John Dickson taught health and education in a school in Lastourville, Gabon from 1976 to 1979. He worked as a Foreign Service Officer in Nigeria, South Africa, Peru, Canada, and Mexico. He is member of the Peace Corps Community for Refugees. His opinion was first published in the Berkshire Eagle in Pittsfield, Massachusetts and on PCC4Refugees.org. This story was also published in WorldView magazine's Summer 2019 issue.
The art of traveling far, going alone see more
I can distinguish three different eras in my life on the road. The first focused on Getting the Furthest with the Most Stops at the Least Cost. My first overseas adventure started in 1956 thanks to Icelandic Air and Holland-American ships both offering dirt cheap student fares. We were contemptuous of that new book, Europe on $5 a Day. Why, we puzzled, would anyone spend that much money? There were great hostels for $1 a night, hearty meals the same. So that philosophy was pretty well settled by the time I arrived in Nigeria on New Year’s Day, 1965 as a freshly minted Peace Corps Volunteer.
It wasn’t long before we knew how to “dash” the railroad guy who would permit us to sleep in the “Post” car on top of reasonably comfortable mail bags anywhere Nigerian Rail was headed, or hitch a ride with lingering ex-pats to any corner of the nascent Republic. Midway through my tour, PC/Washington sent me to Ethiopia to which I added a swing down the continent to South Africa by boat and returned north to the Congo by train and then boat, back to Lagos, and, naturally, the mail train back to my post.
The final orgy was, of course, The Trip Home: Up the West Coast by freighter to Casablanca; a hitch hike to Cairo that included one long bus ride in which I was employed as a scribe for immigrant workers needing their papers filled out in English; free passage through the Suez Canal and up the Gulf of Aqaba after persuading the German merchant ship captain; an overland trip to Beirut; a third-class train to Vienna via Istanbul to England; and home. And still keeping it at that $5-a-day option.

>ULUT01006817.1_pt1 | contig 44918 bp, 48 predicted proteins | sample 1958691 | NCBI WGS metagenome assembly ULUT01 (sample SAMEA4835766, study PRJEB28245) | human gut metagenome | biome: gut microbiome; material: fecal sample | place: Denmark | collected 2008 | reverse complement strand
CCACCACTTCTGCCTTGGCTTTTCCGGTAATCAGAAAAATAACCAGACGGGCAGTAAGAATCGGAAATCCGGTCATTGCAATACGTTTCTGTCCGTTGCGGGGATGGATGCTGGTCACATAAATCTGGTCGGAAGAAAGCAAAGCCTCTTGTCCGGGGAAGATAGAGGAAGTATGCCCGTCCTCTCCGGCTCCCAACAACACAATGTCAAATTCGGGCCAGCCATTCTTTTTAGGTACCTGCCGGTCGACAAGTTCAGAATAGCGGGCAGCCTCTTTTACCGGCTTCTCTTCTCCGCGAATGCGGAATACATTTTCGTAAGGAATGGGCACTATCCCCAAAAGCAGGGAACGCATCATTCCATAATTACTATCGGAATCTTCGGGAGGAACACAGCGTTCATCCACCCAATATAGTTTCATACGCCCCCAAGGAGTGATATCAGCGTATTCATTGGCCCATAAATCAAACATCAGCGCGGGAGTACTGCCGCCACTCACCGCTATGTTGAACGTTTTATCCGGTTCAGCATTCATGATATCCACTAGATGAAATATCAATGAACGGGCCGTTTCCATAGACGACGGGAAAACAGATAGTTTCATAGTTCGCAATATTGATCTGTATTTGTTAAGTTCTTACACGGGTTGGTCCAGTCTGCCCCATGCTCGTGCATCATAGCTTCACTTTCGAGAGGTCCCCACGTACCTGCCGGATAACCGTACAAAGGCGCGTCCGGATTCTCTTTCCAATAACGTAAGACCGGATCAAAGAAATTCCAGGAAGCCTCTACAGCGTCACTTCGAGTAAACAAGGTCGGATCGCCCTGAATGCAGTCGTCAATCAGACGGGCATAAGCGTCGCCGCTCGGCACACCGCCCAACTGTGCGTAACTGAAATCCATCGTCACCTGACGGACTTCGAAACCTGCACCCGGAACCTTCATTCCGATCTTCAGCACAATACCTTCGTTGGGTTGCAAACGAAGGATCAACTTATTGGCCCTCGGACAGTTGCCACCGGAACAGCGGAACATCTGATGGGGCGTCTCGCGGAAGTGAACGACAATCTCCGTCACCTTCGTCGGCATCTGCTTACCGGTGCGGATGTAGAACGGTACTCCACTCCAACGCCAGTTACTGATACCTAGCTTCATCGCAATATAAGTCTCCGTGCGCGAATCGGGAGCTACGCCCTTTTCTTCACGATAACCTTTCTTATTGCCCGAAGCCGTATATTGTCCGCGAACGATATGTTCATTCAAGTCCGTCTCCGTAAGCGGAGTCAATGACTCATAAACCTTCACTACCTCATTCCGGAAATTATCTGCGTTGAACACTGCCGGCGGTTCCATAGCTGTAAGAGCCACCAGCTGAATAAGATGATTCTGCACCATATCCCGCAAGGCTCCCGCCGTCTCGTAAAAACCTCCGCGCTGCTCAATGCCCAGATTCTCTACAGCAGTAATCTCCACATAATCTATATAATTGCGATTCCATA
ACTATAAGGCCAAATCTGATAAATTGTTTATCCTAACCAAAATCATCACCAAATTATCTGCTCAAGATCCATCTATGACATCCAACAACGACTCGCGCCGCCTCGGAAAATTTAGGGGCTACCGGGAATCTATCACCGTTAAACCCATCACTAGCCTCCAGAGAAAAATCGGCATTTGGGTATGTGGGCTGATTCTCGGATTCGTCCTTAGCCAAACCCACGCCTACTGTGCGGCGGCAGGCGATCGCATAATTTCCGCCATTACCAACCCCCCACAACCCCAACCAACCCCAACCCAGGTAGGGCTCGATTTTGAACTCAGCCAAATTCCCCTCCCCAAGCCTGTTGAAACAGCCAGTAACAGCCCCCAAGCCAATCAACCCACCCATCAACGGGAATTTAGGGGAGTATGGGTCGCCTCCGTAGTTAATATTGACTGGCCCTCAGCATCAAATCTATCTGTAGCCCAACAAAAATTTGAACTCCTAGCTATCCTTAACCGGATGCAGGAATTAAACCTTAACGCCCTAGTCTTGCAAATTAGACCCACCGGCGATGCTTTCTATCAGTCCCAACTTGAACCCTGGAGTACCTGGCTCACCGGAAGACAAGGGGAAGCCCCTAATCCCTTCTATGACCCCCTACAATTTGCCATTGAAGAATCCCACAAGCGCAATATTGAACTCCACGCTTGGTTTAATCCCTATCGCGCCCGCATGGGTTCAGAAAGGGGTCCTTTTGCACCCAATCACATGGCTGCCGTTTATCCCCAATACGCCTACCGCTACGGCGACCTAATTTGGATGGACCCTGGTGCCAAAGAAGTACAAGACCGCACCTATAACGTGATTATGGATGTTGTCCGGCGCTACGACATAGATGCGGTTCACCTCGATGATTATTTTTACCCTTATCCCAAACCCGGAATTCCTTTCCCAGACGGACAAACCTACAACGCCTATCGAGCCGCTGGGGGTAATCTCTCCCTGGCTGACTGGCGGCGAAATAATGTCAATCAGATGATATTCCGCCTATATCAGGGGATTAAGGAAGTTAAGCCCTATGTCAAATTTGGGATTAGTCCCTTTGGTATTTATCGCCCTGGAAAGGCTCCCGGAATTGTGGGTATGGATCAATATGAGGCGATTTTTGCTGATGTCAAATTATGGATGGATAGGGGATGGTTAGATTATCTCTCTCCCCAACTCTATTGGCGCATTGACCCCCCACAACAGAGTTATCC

The Second Era of travel, with more cash available, was to entwine overseas jobs with side-trips aimed at stimulating the heart and mind. A gig in Iran allowed picnics on the ruins of that step-pyramid of Chogha Zanibel which was destroyed in 640 B.C. While ensconced at the King Abdul Aziz University in Jedda, it involved trekking into the heartland of Saudi Arabia to “liberate” pieces of one of the locomotives T.E. Lawrence had blown up, laying in the sands the other side of Mecca (via The Christian By-pass). It also included having Aggie Grey, who was author James Michener’s model for Bloody Mary in South Pacific, bake my 29th birthday cake in Western Samoa.
Perhaps this is a better example. I finished a job in Ahwaz, Iran in May 1970 and was not scheduled to start another in Jidda, Saudi Arabia, until October. My choice was to take a two-hour plane ride between the two or go due east to Afghanistan, India, and Southeast Asia on a route that included Australia, Tahiti, Easter Island, and Chile. From there I took a train over the Andes to Buenos Aires, a boat to Uruguay, a plane to La Paz, a train to Lake Titicaca, an overnight steamer to Peru, a bus to Machu Picchu, a plane to Bogota, a bus up thru Central America, and finally home by plane to Traverse City, Michigan for some cherry pie. After the pie, I flew to Spain, then Greece, arriving a day before work began in Jidda. The cost was considerably more than $5 per day but was the kind of safari for the young and able adventurers for whom sleep, food, and energy never seemed to be an issue. I confess that I reverted to earlier habits when riding in 1962 on the Trans-Siberian Railway from Vladivostok to Moscow, paying for my travel by trading Kennedy half-dollars with fellow passengers for the far more valuable rubles.
Phase three: the concierge
This third phase carries a serious level of difficulty when getting into the remaining countries on my list. Call it: Engaging Others.
I thought I had found the best approach to this by badgering friends-of-friends assigned to Hard-to-Fill Embassy posts in places like Central Asia, West Africa and various, increasingly numerous war-torn countries. The best of those contacts were modestly helpful. But, of late, I’ve settled on a far better approach: I book into a 4-star hotel, but not those 5-stars which are an embarrassment, as is this whole business of inflating “stars.” Once unpacked, I make an endearing friend of the concierge. If there is a team, take some time to choose the one with the most interest in a challenge. Of course, carefully applied baksheesh may need to be part of the package, but not until the game is afoot.